The Sierra Club Canada Foundation and East Coast Environmental Law (ECELAW) and their legal council at EcoJustice are applauding the recent decision to proceed with a federal court process to determine if the decision to reject the Digby Quarry was in line with our obligations under NAFTA.
In 2007, after a detailed Environmental Assessment (EA) was conducted, including an independent Joint Review Panel (JRP), the government denied Bilcon a permit to expand their Whites Point quarry from 3.9 to 120 hectares in Digby Neck, NS. The quarry was to be located 50 metres from the shoreline and would include a marine terminal to facilitate the export of basalt rock across the Bay of Fundy.
“Fisheries and tourism including whale watching are staples of the local economy and as a result there were significant environmental and economic concerns from the community,” says Lisa Mitchell, staff Lawyer with ECELAW, “Community members were very involved in the process and worked hard to understand and participate in the environmental assessment process.”
Bilcon retorted by filing a complaint against the Canadian government and asking for $101 million USD (approximately $130 million CAD) as compensation for discrimination through Chapter 11 of the North American Free Trade Agreement (NAFTA). The majority of a three-member NAFTA tribunal ruled in favour of Bilcon in 2015, but has not yet determined how much money they should be paid. Canada challenged the ruling in our Federal Court, arguing that NAFTA did not have jurisdiction to rule on the work of the JRP and that environmental assessment laws were correctly applied. In the interim, Bilcon applied to stay the proceedings and put the case on hold until they are fully compensated.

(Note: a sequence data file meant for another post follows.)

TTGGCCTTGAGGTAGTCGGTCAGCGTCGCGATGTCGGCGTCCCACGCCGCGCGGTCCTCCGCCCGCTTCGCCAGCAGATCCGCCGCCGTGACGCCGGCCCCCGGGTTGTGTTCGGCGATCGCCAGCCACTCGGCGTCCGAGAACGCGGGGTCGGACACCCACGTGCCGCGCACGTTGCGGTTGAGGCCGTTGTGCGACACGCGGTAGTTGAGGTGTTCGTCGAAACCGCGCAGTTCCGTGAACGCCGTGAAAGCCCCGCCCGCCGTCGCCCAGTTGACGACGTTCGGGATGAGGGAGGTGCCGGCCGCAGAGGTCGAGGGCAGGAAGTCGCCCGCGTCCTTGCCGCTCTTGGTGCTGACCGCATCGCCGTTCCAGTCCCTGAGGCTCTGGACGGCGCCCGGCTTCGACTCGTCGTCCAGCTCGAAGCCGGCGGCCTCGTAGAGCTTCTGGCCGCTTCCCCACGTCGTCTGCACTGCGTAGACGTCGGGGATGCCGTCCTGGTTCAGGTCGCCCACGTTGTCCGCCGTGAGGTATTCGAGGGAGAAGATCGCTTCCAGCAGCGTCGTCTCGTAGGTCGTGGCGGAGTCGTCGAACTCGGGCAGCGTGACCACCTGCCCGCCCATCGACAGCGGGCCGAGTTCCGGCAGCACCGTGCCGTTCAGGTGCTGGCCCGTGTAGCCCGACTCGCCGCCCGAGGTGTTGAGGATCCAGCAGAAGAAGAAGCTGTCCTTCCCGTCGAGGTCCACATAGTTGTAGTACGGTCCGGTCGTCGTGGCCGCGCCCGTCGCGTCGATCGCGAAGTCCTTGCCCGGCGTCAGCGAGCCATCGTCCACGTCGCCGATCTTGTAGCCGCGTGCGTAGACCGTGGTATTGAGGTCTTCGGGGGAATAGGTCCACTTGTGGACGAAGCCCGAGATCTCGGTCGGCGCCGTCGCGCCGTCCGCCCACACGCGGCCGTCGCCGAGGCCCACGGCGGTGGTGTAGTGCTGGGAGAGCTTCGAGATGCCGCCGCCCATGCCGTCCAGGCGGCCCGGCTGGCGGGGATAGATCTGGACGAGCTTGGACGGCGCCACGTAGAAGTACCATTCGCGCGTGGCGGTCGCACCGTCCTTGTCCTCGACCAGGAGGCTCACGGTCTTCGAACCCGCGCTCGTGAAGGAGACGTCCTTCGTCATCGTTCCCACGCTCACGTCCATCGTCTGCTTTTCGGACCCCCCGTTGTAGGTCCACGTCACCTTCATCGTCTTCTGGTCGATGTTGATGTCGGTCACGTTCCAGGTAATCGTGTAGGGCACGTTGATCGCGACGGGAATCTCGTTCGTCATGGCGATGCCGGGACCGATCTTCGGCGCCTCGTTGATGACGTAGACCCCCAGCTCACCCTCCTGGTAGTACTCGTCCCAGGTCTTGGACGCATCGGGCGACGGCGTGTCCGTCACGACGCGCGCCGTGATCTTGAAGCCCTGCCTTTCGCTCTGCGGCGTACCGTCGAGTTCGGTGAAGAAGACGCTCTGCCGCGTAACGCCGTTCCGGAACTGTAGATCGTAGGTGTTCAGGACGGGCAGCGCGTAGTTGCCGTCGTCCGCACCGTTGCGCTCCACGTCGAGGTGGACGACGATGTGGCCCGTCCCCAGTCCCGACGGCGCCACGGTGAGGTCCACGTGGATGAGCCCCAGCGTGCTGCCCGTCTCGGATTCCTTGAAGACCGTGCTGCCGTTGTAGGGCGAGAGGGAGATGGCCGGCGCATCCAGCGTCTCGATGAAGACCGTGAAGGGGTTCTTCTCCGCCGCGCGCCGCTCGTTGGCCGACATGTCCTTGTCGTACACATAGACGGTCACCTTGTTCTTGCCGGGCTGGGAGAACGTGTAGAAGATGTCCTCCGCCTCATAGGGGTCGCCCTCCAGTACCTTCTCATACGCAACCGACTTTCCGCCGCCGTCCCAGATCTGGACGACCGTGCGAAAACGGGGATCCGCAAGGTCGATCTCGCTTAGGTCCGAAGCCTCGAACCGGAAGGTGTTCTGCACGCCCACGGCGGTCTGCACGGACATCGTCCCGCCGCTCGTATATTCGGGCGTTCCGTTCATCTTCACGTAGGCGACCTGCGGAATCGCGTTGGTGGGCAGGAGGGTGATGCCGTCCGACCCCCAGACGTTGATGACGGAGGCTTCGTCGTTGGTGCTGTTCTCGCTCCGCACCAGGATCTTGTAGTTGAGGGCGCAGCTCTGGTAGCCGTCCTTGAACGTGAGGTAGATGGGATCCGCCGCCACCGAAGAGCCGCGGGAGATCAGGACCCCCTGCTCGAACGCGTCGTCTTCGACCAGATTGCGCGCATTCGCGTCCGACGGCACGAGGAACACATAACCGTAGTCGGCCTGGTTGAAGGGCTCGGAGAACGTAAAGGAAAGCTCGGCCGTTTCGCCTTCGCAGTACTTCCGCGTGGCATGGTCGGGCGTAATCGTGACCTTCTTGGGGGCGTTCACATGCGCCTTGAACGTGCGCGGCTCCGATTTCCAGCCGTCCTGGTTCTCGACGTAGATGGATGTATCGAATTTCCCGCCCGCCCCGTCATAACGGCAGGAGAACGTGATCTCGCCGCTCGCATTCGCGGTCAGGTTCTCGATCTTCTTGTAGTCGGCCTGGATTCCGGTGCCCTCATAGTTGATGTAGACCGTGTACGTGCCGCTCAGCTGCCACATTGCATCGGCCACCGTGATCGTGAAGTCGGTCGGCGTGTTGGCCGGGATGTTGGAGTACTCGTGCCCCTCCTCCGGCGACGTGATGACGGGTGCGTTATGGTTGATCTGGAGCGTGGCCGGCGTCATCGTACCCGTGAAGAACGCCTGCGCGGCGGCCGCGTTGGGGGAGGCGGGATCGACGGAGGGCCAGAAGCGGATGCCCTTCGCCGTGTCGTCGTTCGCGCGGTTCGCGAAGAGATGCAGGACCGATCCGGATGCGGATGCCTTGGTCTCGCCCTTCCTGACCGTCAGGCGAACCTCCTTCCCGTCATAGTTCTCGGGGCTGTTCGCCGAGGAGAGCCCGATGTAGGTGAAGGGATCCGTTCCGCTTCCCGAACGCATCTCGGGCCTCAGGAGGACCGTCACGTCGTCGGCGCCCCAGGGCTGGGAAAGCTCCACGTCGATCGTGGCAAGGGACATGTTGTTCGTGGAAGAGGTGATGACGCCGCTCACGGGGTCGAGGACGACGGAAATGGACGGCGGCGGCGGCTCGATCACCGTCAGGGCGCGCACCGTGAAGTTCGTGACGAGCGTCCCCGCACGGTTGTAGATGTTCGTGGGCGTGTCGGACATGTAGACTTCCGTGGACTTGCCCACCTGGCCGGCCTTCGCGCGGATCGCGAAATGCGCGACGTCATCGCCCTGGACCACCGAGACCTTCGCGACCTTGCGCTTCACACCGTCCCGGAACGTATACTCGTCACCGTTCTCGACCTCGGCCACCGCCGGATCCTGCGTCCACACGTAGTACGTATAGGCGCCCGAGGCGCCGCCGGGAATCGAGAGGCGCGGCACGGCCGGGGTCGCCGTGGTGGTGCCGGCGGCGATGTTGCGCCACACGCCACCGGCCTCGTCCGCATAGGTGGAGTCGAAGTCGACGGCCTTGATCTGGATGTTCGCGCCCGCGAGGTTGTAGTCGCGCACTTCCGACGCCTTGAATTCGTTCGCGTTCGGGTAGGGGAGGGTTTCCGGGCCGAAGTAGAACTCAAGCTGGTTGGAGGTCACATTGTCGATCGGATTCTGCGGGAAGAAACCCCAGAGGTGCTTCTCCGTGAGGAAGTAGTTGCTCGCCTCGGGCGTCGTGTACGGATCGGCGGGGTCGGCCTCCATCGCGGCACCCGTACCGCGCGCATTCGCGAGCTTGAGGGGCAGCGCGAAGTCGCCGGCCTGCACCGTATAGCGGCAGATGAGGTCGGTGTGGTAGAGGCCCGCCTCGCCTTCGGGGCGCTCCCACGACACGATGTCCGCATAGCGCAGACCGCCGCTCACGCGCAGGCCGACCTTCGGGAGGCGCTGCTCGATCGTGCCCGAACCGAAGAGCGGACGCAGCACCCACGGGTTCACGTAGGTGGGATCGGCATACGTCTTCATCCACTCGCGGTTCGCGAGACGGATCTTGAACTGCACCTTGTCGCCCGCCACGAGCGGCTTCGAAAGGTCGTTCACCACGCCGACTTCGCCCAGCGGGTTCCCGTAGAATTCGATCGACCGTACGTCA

The good news is that the Federal Court of Canada decided has denied Bilcon’s application. This means that the company will not receive compensation before the Canadian court has had its chance to make their ruling.
“Although this is a step in the right direction, says EcoJustice lawyer Scott McAnsh, “There is still a lot of work left to be done. Now we all must prepare for the full trial, which will likely take place in early spring.”
The Sierra Club Canada Foundation has supported the Digby Neck community in the fight to ‘Stop the Quarry’ since the beginning and intends to follow through.
“Together with ECELAW and the legal team at Ecojustice, we will focus on this until a final decision is made,” according to Gretchen Fitzgerald of Sierra Club Canada Foundation, “We believe in strong and effective environmental law and will work to defend Canada’s laws and the wildlife and habitat it protects, along with the communities whose livelihoods depend upon these local ecosystems.”
For more information please contact:
Gretchen Fitzgerald, National Program Director
Sierra Club Canada Foundation
Lisa Mitchell, Staff Lawyer
East Coast Environmental Law (ECELAW)
Scott McAnsh, Staff Lawyer
1- 613-294-1156 (mobile)
T: 1-613-562-5800 x 3378 | 1-800-926-7744 x 405